Serve the servants, or leadership by degrees

Finbarr Livesey describes the courses preparing the leaders of the future with theory, practical insights...and healthy doses of humility

March 31, 2011

The past two years have been extremely challenging for those working in public service, whether in government or in non-governmental organisations, charities or lobbying groups. Public leaders have had to deal with a hard-hitting recession, save capitalism from itself and, for their final trick, attempt to ensure sustainable growth in the global economy.

The future might be even harder to manage. Long-term challenges such as climate change, the ageing of Western populations and the dwindling of natural resources worldwide will dominate decision-making for a generation. How are we preparing those entering public service for this uncertain future? Can the skills needed to navigate these waters be taught?

In what could be seen as a response to these challenges, the universities of Oxford and Cambridge are preparing master's courses in public policy, expected to be launched at the end of 2012 and in 2013, respectively.

Much has been made of the dominance of Oxford and Cambridge graduates in the government. Oxford's press office proudly claims that 15 members of the coalition studied philosophy, politics and economics there, and that one-sixth of all MPs hold Oxford degrees. Moreover, 10 of the members of the shadow Cabinet went to Oxbridge.

These new graduate-level courses, however, represent a different approach to training those planning to enter public service.

Such policy-focused degrees did not exist in the UK prior to 2000. Master's degrees in public policy and in public administration have since been launched at University College London, the London School of Economics, the University of Bristol and the University of York, among others. These MPP and MPA degrees are an attempt to professionalise policymaking and to provide professional training in a mode similar to that for law or medicine.

Rather than accept that it is enough to apply a well-educated mind to complex problems, these degrees assert that there are specific skills that can be taught to support decision-making in the public interest. They directly challenge the model of the generalist civil servant and the dominance of economics within central government policymaking.

It used to be that a strong Classics degree was considered sufficient preparation. The age of the generalist stems from the Northcote-Trevelyan Report, presented to Parliament in 1854, which provided the template for entry to the Civil Service. For the authors, it was best to take in young men selected by competition and train them, as "the superior docility of young men renders it much easier to make valuable public servants of them".

This "cult of the generalist", as the Fulton Report called it in 1968 - based on all-rounders who could be placed into any government department - survived deep into the 20th century. It is only slowly disappearing, despite many attempts at reform.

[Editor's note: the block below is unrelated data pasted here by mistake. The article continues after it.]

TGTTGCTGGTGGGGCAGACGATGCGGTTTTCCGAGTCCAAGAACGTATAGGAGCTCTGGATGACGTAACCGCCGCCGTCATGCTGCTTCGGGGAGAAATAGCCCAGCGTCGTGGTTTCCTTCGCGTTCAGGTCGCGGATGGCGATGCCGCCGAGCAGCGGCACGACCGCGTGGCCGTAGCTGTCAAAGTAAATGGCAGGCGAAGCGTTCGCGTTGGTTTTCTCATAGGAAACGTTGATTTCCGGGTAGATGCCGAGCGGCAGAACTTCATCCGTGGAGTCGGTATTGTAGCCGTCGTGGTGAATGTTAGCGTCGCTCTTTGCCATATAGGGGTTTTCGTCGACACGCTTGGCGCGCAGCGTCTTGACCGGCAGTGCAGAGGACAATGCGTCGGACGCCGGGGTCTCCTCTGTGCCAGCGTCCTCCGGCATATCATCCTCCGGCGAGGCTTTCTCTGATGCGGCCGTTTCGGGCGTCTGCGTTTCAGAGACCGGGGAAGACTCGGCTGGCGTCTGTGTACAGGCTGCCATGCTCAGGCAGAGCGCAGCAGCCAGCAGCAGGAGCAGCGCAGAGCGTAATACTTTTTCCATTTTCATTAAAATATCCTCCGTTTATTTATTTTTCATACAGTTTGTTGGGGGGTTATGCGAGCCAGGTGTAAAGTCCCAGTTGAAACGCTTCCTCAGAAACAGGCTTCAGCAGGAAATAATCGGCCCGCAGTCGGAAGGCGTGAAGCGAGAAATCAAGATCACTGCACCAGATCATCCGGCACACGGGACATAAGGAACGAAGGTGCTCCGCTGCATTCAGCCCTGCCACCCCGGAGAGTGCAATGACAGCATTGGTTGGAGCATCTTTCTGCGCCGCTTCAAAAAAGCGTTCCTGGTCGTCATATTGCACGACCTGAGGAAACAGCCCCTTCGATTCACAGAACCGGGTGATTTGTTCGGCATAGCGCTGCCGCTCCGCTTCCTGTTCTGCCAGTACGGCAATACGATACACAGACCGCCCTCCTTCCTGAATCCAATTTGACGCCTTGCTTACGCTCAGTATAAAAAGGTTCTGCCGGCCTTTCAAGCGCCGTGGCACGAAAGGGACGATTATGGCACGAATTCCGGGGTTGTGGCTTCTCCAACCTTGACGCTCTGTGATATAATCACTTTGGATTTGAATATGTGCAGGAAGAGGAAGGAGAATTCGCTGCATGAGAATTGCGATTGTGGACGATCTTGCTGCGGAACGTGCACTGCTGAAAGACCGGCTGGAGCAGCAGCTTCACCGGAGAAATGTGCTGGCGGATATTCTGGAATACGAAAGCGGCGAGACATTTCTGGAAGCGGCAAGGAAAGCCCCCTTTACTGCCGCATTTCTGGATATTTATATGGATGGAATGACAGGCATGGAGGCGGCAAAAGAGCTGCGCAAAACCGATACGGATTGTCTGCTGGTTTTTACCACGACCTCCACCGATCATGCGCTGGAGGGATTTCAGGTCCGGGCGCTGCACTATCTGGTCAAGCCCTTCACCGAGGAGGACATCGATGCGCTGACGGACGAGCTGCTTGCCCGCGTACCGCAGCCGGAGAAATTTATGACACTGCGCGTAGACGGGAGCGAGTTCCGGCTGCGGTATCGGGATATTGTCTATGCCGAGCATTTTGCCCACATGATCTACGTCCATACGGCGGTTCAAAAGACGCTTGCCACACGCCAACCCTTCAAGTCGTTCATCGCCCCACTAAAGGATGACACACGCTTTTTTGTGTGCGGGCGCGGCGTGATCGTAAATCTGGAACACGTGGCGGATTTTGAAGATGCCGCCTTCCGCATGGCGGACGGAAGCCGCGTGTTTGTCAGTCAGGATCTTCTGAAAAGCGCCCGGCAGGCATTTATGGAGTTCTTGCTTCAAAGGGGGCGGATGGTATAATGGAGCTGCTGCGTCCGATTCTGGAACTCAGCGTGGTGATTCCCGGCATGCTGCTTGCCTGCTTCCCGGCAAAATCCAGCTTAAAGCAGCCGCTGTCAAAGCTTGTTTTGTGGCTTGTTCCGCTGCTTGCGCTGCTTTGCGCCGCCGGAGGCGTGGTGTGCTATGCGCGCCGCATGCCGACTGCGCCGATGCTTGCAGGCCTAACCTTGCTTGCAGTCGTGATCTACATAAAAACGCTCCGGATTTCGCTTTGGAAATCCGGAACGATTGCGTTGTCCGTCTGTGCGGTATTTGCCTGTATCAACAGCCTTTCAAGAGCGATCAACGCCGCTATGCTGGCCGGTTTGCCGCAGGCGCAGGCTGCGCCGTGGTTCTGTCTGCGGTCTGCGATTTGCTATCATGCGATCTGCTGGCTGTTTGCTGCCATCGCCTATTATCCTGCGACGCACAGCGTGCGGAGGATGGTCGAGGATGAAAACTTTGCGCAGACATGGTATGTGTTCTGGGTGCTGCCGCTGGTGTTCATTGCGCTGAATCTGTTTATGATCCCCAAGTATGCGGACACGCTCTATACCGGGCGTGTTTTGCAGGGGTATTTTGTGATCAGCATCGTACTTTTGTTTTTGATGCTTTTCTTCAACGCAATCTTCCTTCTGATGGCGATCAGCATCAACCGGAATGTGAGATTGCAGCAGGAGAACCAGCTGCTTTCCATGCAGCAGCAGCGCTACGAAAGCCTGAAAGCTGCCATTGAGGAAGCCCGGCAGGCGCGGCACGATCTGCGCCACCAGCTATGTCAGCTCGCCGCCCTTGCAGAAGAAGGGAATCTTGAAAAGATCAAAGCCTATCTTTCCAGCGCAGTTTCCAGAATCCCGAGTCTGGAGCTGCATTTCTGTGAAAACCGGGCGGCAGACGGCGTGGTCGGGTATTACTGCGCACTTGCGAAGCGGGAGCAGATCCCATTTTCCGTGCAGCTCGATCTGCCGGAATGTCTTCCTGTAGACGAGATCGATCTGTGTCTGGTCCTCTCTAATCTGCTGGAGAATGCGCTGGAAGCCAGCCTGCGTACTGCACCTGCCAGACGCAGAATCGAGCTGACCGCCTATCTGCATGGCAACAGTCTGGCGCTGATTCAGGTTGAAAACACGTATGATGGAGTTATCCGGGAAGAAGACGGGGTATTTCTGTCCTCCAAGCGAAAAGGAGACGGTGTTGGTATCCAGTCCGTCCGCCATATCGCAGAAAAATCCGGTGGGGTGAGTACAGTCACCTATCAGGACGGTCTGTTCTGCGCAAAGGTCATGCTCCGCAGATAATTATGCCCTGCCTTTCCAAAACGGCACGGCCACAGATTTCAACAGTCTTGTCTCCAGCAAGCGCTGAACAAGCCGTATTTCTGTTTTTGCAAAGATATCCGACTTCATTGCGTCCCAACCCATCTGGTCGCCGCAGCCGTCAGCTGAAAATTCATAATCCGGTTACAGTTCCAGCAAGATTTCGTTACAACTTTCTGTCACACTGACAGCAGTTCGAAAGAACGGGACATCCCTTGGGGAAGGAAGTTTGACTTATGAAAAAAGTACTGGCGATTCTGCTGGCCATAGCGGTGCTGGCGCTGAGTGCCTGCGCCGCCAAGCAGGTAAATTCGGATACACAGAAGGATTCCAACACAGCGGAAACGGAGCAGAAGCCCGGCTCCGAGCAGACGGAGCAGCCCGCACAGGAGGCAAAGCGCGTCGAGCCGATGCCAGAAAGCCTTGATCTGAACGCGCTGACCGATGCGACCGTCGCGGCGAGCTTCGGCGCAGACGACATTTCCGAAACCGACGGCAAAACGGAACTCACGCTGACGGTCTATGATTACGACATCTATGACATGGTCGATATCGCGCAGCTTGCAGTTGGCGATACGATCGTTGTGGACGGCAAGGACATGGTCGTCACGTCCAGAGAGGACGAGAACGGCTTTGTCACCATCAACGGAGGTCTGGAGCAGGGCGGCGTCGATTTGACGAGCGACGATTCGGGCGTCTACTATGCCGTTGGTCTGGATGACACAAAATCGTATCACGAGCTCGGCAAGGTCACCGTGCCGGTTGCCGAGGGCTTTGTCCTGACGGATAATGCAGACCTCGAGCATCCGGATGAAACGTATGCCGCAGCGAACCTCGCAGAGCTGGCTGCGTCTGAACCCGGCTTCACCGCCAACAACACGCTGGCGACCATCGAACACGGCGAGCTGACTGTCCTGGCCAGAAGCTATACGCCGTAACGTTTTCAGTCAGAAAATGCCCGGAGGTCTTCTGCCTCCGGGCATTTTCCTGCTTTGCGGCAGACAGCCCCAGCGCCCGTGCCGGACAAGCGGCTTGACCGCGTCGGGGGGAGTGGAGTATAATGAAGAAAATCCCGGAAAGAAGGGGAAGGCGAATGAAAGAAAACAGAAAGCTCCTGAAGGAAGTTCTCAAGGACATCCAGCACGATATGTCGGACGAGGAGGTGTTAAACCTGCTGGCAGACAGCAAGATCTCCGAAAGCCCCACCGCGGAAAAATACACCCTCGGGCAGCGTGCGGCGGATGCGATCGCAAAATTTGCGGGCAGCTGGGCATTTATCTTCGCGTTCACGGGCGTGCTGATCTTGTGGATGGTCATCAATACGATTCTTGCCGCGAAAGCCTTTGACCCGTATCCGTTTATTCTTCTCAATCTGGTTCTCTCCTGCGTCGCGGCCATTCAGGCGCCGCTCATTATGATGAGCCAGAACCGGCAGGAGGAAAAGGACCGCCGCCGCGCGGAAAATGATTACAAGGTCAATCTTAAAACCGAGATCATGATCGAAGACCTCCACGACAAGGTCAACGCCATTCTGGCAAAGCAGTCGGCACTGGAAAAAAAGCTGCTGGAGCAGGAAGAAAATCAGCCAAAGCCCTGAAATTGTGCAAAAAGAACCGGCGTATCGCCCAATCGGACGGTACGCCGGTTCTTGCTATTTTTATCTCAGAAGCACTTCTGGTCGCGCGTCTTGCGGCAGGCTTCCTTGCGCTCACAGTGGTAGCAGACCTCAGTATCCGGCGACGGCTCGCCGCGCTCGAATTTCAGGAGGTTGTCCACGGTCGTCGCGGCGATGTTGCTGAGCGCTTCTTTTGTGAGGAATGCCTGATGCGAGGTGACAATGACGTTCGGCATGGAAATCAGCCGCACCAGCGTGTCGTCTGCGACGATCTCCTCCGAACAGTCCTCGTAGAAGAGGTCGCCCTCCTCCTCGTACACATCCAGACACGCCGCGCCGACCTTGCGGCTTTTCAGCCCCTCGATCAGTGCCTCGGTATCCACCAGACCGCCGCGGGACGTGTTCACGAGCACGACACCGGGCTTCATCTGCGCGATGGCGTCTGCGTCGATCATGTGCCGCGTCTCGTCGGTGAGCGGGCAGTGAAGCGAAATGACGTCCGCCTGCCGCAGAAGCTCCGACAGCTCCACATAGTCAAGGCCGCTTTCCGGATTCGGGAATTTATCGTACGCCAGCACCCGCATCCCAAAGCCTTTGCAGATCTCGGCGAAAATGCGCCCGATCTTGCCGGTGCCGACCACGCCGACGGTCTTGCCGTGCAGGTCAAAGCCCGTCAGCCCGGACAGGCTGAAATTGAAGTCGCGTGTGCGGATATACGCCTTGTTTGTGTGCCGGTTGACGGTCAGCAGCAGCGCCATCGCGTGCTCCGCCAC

Professional points of entry into government have emerged, for example via the state's legal or statistics services, but certain traits remain dominant in those heading for senior positions. The Fast Stream is "the talent management programme for graduates who have the potential to become the future leaders of the Civil Service". In 2009 there were 629 successful applicants through the Fast Stream process. Just over a quarter had graduated from Oxbridge, a quarter had degrees in economics and just under a third had first degrees in the humanities.

From the entry statistics, it does not appear that civil servants with scientific or technical backgrounds are being used beyond specialist roles, for example in the Government Office for Science.

There is a move to broaden the Fast Stream to produce more than policy specialists. Such alterations will potentially change the nature of those accepted, but will take time to have an impact.

Meanwhile, existing policy degrees in the UK will continue to play an important role in preparing future public leaders. The content and teaching methods for many of the UK's MPP courses seem relatively traditional - a classic master's degree rather than a Classics master's degree. Most of the existing courses seem to provide a staple diet of macro- and microeconomics, some elements of public accounting, a smattering of electives tied to a traditional research thesis and a strong dose of the theory behind policymaking.

In a different approach, the London School of Economics appears to have adopted the US model: degrees that are two years long, offering significant professional practice training.

But the nature of policymaking has changed radically over the past 20 or 30 years. In the past, public policy was the preserve of the senior civil servant rather than a team sport (think Sir Humphrey Appleby of Yes Minister). Now, according to Ngaire Woods, who is leading the development of the new Blavatnik School of Government at Oxford, "the policymaking process is more open, more textured" within government, in think tanks, civil society organisations and, increasingly, among the public at large.

Courses in policy and leadership cannot assume that they are training the highest levels of the Civil Service, but must provide training that can be used across civil society.

This opening up of the policy process has led to wider engagement with the issues, but the volume of information that must be absorbed has risen significantly. The danger is that without clear structures to help communication and synthesise the wealth of evidence and opinion, decisions are made by those with the loudest bullhorn. Rather than increasing the quality of the democratic process, this can stifle debate and lead to less favourable outcomes.

The time allowed for decision-making has also shrunk, driven by tighter media cycles and a culture that expects results quickly.

"There are demands for decisions to be made faster than can be rationally done," says David Howarth, one of the founders of the Cambridge programme, along with Andrew Gamble and David Cleevely.

Howarth, reader in land economy at Clare College, Cambridge, has a particular understanding of the policy process, having served as the Liberal Democrat MP for Cambridge from 2005 to 2010. He stood down in order to return to academic life.